Newly Discovered Hormone Could Yield New Treatment For Diabetes

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A breakthrough in helping the body to produce more insulin could make tedious injections of the hormone history.

In type 2 diabetes, the body gradually loses its ability to make enough insulin to keep up with the sugar coming in from the diet. Eventually, the overwhelmed system leaves these sugars, in the form of glucose, to build up in the blood, which can lead to obesity, damage the heart, and cause other metabolic problems.

And while insulin injections are an effective way to break down the glucose, keeping track of blood sugar levels with regular finger pricks and repeated insulin shots aren’t an ideal way to treat a chronic disease. But despite decades of research, scientists haven’t found a better way to address the problem.

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Now, researchers working with mice at the Harvard Stem Cell Institute report in the journal Cell that they have discovered a hormone, betatrophin, that can prompt the body to generate more insulin-producing beta cells and, if the work is confirmed, the hormone could potentially do away with the need for regular insulin shots.

“We don’t understand the cause of type 2 diabetes, but everyone agrees that having more beta cells is better,” says Douglas Melton, senior author of the paper and co-director of the Harvard Stem Cell Institute. “No one doubts that’s not a good idea.”

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It’s an exciting breakthrough in diabetes research, which for many years was focused on finding ways to externally supplement the body’s waning insulin levels. That’s because experts believed that once the pancreatic islet cells, the body’s insulin-making factories, were compromised, they couldn’t be made to work again. What’s more, they also surmised that only a specialized set of beta cells were equipped to make insulin, and that once diabetes set in, too few of these cells remained to pump out the critical hormone.

Melton, however, whose work focuses on understanding how stem cells might enhance beta cell production, admits that he is “obsessed” with the insulin-making cells, and reported in 2007 that all beta cells appeared to have the ability to produce insulin. His pursuit of a better understanding of this population, and the forces that cause them to falter in diabetes, led his team to the discovery of betatrophin.

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In animal studies, mice that were treated with another compound that compromised their ability to respond to insulin suddenly revved up production of more beta cells to compensate, and Melton’s team was able to isolate the hormone responsible – betatrophin. Over the course of a few weeks, mice bred to develop diabetes but injected with betatrophin were increased their beta cell population by 17 times. “I was impressed by the fact that the number of beta cells in the mice doubled in one week with one injection,” says Melton. “That’s a huge difference.”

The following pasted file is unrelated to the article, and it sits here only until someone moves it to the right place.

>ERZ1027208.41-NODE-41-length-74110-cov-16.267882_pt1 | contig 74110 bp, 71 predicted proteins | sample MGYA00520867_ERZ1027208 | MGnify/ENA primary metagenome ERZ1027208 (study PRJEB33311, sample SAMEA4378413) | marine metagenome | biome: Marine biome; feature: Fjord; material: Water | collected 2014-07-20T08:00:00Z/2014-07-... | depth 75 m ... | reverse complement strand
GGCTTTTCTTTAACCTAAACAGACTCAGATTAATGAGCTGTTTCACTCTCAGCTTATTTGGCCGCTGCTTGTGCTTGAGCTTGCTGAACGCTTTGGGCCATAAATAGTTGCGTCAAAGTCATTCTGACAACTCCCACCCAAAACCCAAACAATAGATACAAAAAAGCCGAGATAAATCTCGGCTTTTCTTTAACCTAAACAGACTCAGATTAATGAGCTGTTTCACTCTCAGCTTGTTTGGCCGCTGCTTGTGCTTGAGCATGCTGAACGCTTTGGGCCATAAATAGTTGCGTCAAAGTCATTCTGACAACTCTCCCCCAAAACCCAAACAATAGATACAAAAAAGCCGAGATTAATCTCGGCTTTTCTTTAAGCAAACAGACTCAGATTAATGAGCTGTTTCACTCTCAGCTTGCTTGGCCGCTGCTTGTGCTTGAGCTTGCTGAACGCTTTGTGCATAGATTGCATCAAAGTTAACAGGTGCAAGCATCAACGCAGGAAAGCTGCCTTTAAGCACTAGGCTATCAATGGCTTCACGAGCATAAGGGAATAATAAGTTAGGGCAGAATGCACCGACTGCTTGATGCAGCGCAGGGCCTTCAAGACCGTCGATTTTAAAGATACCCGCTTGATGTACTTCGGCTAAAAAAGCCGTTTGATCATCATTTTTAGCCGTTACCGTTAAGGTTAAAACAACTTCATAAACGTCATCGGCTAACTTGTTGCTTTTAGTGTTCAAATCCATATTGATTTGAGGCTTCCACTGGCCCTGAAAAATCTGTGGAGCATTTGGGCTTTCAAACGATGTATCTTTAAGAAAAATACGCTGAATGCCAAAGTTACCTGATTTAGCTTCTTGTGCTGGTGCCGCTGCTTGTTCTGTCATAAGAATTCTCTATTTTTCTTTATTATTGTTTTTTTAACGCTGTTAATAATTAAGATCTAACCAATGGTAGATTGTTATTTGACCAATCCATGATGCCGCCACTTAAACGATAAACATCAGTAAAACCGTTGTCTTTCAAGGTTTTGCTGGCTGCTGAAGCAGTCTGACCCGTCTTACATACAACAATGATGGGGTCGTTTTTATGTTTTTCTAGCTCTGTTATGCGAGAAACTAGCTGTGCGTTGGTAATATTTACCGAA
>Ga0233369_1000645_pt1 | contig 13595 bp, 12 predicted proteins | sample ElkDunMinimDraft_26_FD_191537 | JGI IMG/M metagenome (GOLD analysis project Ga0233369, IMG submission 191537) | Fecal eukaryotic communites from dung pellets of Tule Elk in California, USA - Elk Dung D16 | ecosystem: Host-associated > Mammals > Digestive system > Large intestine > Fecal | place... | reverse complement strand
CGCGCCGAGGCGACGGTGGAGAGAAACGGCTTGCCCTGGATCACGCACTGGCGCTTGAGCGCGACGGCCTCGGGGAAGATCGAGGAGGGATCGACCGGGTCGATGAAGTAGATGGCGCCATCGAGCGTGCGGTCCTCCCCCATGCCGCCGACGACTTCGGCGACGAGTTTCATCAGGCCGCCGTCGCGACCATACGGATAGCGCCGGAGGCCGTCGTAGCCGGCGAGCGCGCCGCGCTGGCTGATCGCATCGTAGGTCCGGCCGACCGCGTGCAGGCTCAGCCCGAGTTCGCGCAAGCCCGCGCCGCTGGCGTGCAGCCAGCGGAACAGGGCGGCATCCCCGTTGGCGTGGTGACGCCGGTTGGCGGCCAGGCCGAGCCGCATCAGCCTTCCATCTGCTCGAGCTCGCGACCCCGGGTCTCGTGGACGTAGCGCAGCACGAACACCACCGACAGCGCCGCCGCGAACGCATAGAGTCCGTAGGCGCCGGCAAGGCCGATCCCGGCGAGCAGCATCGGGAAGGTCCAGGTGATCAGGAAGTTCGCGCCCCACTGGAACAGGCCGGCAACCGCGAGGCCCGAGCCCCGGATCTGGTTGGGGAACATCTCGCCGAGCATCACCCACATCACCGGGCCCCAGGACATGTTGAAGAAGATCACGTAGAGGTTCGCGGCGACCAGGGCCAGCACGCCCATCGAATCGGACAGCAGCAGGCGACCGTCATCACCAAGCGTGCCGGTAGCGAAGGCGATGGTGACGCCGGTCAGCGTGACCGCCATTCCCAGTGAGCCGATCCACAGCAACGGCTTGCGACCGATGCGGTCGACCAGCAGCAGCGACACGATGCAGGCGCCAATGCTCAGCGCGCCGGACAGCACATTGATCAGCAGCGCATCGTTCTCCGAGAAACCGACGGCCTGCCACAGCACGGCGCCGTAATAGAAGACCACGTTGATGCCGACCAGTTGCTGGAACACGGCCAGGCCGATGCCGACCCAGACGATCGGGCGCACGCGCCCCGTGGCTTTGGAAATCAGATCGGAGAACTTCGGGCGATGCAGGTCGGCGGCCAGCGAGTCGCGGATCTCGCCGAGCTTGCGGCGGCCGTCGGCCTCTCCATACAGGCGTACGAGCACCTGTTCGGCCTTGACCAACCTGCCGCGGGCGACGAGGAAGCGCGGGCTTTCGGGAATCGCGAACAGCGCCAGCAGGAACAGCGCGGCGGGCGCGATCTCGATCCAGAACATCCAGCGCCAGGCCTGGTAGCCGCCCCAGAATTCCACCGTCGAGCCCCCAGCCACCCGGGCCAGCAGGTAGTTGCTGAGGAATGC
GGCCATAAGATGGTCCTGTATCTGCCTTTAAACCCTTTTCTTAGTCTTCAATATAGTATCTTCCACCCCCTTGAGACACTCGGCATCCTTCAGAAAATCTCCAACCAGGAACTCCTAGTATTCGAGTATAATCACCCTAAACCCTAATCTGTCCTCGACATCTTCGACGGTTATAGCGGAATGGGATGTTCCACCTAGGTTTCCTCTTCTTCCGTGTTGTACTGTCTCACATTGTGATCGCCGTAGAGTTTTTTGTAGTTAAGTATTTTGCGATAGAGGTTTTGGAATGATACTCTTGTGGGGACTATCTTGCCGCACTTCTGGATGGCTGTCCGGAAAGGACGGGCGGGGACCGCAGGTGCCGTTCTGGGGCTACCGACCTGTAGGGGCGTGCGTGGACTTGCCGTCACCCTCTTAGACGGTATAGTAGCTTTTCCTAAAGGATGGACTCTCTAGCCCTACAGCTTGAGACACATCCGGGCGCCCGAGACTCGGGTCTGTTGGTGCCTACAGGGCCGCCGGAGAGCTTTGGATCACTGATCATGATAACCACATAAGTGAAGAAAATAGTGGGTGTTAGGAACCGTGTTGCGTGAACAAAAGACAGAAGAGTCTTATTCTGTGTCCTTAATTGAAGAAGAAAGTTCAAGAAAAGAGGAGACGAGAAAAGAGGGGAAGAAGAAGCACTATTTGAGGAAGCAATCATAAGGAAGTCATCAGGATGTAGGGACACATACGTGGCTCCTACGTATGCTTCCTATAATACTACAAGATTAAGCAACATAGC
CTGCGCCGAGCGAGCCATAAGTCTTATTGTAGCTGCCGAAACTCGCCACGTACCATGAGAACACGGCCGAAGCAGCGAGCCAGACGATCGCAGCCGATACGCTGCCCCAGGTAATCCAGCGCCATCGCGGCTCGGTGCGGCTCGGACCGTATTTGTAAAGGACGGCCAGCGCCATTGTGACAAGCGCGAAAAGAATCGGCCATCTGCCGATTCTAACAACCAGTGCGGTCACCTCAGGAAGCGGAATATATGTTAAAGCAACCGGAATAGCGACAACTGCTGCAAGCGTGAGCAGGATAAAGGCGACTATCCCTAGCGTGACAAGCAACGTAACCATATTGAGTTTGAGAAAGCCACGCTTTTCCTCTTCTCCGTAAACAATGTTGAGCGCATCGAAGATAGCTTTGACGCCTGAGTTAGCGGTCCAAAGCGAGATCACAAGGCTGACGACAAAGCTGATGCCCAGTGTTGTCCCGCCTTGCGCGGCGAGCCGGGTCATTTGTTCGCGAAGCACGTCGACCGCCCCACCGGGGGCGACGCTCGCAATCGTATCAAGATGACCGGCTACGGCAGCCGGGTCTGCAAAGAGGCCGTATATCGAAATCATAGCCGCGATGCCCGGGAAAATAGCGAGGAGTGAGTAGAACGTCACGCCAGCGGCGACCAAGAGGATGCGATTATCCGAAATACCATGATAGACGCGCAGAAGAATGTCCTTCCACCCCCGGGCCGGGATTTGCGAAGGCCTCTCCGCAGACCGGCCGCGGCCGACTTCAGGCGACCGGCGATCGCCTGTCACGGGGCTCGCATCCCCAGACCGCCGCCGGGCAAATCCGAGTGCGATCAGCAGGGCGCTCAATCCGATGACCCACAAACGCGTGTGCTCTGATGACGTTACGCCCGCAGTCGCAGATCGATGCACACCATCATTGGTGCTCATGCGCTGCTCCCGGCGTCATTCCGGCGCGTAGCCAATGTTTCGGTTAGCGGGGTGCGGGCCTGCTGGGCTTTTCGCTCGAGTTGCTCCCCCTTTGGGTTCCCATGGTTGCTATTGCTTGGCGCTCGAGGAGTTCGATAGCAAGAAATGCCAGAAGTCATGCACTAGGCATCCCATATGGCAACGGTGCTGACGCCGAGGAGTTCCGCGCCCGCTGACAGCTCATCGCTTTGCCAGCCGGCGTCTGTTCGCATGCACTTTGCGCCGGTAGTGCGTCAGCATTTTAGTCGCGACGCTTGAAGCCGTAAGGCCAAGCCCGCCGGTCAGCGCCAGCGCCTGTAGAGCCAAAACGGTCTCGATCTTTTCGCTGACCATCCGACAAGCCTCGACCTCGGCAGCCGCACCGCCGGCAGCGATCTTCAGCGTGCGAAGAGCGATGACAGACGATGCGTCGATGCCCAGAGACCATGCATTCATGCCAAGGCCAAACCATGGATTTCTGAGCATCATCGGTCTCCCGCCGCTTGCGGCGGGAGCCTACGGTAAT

What’s more, it appears the cells are relatively long-lasting, which could indicate they are robust enough to bring glucose levels in diabetics under control.

In theory, if the same results occur in people, it’s possible that those on the verge of developing diabetes might never progress to develop the disease, since the high blood sugar levels that can cause damage to tissues and lead the body to become less responsive to insulin could be avoided. It’s also possible that diabetics could lower their dependence on insulin and might even be able to wean themselves off of the injection altogether if their beta cell production is robust enough to provide the insulin they need.

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“Even if it doesn’t address insulin resistance, what [betatrophin] will do is lower blood sugar, and anything that lowers blood sugar can make you healthier,” he says.

More work will be needed to confirm what benefit betatrophin might have on diabetic patients before that might be possible, however. John Anderson, president of medicine and science for the American Diabetes Association, says “It’s very promising and opens up new avenues of research, but we are a long way from replacing insulin, or a cure, or even knowing how this [hormone] will work in human tissue.”

Those concerns aren’t lost on Melton, who also recognizes that more research is needed to confirm that betatrophin may benefit patients. “I am aware of the fact that given our level of ignorance, everything seems simple and straightforward,” he says. “But I am prepared to have it become more complicated.”